I discovered a nice thing , look a little in the forum to find out what it is .

Half of the telemetry doesn’t function correctly & it’s been that way since release, such as the camber always showing as 0 & on the Heat page the tyres on the right are reversed so the outer temps are actually the inner ones etc.

You can however make use of the Heat, Tyres, Suspension & Friction pages to good effect.

Thread resurrection now the telemetry seems to work (apart from the annoying big number glitch on the SUSPENSION screen).

Tuning camber, the accepted method is to adjust until temps on the TEMP screen are even. Some times the results are corner dependent - temps are great on one corner, then have bigger intervals on the next, so I have been looking at the camber reading as a gross error check. My questions are:

Is the camber reading reliable now?

Should the camber readings front and rear be about same most of the time?

If you ever see positive camber, front or rear, should you tune it out?

Dont use telemetry learn how each setting affects handeling and then adjust the car to fix the issues. Once issues are fixed tune to make the car faster. Make adjustment, do laps, see if you go faster if not reset or even try going the opposite way test again and then when u go faster keep settings. With no way to log telemetry to look at it after it’s basically useless.

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I agree with you in general, but some issues have multiple possible causes. I found that running a replay, selecting pause, then using triggers to spool forward and back with telemetry on mde it real easy to see what the numbers were every instant. If the data is there, why ignore it?

Also, the data out feature provides a ton of parameters that can be logged. I started a thread to illustrate the results you can get from that but no-one here in the Tuners Garage was interested.

Doing that doesn’t tell you if that is something that was changed from a slight line change or speed from the previous laps, so without way more effort than it should take it’s not really an useful option. If someone were to make a telemetry app using the api than it would be better.

The reason their are multiple solutions is because of the simplified physics and tuning. The reason baseline tunes work so well on forza.

Now that camber ‘works’ in telemetry I’ve been playing with it to see how different alignments behave in high speed turns.

Lesson learned is that the camber shown in telemetry is camber to vertical, not camber to road surface, so unless you are a track which is flat (most of Airfield) it’s useless.

One I figured that out, it’s useful for getting the alignment into the ballpark before fine tuning.

Now what ive learned about camber is from this video on yt that taught me to make camber zero on the outside while under compression but i also noticed that there was still handling imperfections because the inside camber dosnt match up so what i started doing is taking the side that has more natural camber like for an example. If your taking a corner and the f camber on the inside is 1.3 then the rear inside is 2.3 dont bother trying to match up the side that has that much camber to the front cause all thats gonna end up happening is having an excessive amount of positive camber on the outside rear camber. What you wanna do is make the side that has 2.3 camber on the inside make the outside zero your still gonna end up with like 1.7 or somewhere in between there after that. Take the front camber and add more camber to that side to match the inside tired with the rear inside tire… and as far as the diff goes more accel more understeer less accel more over steer same goes for decell only when off throttle tho. I usally keep my acelleraction between 50 and 80 percent my decelleration i keep between 15 and 45 percent depending on the car will determine what you should put it at. Your tire pressure should be 29 psi on both sides after being heated up. So it should be 29 in the telemetry. Makes them really good and sticky. And that right there is where your gonna get most of your grip from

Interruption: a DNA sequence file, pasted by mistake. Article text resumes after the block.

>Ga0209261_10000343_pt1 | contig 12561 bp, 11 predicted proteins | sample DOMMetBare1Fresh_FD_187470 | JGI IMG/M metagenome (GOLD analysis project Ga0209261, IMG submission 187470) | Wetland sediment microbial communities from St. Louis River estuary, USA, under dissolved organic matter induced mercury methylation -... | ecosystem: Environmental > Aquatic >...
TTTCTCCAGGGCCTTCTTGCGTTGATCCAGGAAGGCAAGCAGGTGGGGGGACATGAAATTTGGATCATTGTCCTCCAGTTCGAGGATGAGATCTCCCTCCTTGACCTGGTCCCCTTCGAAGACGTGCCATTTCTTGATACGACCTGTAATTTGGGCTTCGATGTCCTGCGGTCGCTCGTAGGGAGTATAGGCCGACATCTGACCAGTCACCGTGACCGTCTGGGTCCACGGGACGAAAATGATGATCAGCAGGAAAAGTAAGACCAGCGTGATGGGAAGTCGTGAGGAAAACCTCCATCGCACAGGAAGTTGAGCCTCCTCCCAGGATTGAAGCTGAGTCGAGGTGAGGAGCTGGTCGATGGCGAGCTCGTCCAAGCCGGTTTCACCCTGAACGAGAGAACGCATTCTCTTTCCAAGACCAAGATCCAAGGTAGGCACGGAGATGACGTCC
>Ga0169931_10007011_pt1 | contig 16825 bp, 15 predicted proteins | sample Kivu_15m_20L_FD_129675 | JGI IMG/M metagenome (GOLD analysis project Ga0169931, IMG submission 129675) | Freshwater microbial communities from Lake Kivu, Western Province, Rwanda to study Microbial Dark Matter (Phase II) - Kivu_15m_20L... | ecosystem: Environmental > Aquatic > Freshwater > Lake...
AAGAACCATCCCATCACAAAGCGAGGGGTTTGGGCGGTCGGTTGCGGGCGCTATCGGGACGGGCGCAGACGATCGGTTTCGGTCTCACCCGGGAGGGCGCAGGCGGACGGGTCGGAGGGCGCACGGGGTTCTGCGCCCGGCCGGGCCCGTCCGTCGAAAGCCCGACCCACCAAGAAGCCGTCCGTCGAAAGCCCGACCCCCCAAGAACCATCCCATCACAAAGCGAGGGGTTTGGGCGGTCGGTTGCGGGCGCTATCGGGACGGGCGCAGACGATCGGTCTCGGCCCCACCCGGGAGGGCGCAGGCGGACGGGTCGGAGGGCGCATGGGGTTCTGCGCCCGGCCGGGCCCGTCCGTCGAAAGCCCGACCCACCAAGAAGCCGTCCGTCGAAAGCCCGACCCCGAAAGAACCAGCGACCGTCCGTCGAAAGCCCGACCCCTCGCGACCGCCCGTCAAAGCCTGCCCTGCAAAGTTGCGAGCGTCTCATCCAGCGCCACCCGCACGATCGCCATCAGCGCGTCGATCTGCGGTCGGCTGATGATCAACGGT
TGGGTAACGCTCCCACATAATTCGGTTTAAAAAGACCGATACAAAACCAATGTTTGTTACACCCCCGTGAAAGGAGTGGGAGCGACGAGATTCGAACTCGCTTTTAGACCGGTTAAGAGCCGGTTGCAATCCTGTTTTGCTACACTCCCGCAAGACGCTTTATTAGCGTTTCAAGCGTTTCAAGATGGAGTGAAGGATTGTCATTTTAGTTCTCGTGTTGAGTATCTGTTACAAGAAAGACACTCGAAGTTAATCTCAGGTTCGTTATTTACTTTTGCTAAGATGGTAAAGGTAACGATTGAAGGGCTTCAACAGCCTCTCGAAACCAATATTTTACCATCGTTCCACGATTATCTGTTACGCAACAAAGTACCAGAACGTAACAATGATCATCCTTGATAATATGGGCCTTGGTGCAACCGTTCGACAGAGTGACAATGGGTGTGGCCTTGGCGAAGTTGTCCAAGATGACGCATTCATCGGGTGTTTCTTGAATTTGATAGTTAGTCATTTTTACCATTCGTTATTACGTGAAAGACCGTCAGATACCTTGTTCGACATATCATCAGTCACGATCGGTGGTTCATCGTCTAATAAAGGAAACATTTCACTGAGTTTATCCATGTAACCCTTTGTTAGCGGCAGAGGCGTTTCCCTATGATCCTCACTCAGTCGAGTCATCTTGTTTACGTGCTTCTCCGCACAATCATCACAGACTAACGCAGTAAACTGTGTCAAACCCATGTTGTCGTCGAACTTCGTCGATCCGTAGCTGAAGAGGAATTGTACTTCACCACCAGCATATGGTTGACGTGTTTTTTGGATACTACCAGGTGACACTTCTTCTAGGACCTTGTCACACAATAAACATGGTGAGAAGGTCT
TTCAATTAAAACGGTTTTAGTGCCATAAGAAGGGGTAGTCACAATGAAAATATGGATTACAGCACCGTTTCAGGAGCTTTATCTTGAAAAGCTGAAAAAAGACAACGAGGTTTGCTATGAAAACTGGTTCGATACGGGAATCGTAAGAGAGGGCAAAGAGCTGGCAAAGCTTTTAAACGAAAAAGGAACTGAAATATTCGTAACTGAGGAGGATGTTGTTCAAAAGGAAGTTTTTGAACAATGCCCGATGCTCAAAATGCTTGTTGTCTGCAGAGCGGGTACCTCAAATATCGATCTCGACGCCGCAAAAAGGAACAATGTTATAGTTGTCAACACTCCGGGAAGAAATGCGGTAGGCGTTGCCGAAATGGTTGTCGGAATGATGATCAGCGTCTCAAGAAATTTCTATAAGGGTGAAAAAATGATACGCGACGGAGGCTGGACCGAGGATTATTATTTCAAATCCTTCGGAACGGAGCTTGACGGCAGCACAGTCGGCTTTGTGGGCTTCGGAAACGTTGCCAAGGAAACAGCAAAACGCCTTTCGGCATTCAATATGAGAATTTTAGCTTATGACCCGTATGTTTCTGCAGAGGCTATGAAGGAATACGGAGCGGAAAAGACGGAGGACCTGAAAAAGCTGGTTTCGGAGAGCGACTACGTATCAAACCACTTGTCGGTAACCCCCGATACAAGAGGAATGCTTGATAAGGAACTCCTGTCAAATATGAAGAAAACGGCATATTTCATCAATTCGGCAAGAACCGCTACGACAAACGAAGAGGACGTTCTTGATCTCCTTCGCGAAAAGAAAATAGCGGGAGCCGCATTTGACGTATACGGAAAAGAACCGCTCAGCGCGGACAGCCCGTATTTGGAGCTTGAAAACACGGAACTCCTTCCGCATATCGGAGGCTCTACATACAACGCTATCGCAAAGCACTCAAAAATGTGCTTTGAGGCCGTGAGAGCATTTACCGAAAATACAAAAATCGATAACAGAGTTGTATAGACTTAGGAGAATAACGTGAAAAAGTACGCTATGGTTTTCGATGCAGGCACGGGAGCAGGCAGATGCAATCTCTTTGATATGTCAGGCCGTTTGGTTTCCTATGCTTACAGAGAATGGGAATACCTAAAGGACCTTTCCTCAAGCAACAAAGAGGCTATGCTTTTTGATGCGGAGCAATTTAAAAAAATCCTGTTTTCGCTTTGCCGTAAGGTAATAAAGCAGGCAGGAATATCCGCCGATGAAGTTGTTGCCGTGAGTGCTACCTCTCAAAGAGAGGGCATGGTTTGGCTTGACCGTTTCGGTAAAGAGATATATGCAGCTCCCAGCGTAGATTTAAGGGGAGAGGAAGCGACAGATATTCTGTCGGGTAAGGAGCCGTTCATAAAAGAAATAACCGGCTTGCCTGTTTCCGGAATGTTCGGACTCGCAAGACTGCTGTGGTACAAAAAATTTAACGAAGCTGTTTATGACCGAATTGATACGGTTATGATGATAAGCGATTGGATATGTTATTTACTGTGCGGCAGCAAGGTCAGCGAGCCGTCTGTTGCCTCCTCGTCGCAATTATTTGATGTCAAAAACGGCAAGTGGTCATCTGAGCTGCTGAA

I dont agree on accel diff. More accel = more oversteer, not understeer. (Decel diff is opposite)

Drive around a track like Watkins and accelerate hard after the apex of the corners; that track makes it easy to see the rear stepping out (= oversteer) if you have too much accel diff.

Just to get some things out of the way. The biggest change you can make to your lap times will depend on your car build, not your tune. I used to do pen and paper suspension calcs (which is a pain for damping), and I’ve used numerous calculators/ spreadsheets. While all of these may result in different tunes, they will all generally bring you within a few seconds of the builds best performance. You are essentially setting up per track and per personal preference when you are tuning.
It also needs to be mentioned that the suspension system and physics aren’t all that advanced. A baseline build between cars will work pretty similarly, each car essentially has the same suspension, there is no trickery. There are no progressive springs, magnetic dampers, or trick McLaren ARBless set ups at play here. Your car is a brick with invisible aero numbers… Its questionable if the game even differentiates unsprung weight seeing as the heaviest wheels are a trademark in many leaderboard builds.

I’ll be honest, just use a calc to start, it will be fine. I use FACR, mainly because of all the ancillary tuning options. I know what I want from a car, the unique issues I may have (Porsche layout), etc… I can set how hard the springs are, how hard the dampers are, the balance, what causes that balance, etc… and I’ll get settings that are damn close to what I want.

Springrate: this is a pretty simple set, based on track, car lay out, and preference. Most cars, a 50/50 will work (Porsche I usually set up for 45/55 or 40/60 concentrating weight up front) , I prefer to tune around 90% to 100% of weight, mainly because almost every car has some measure of down force.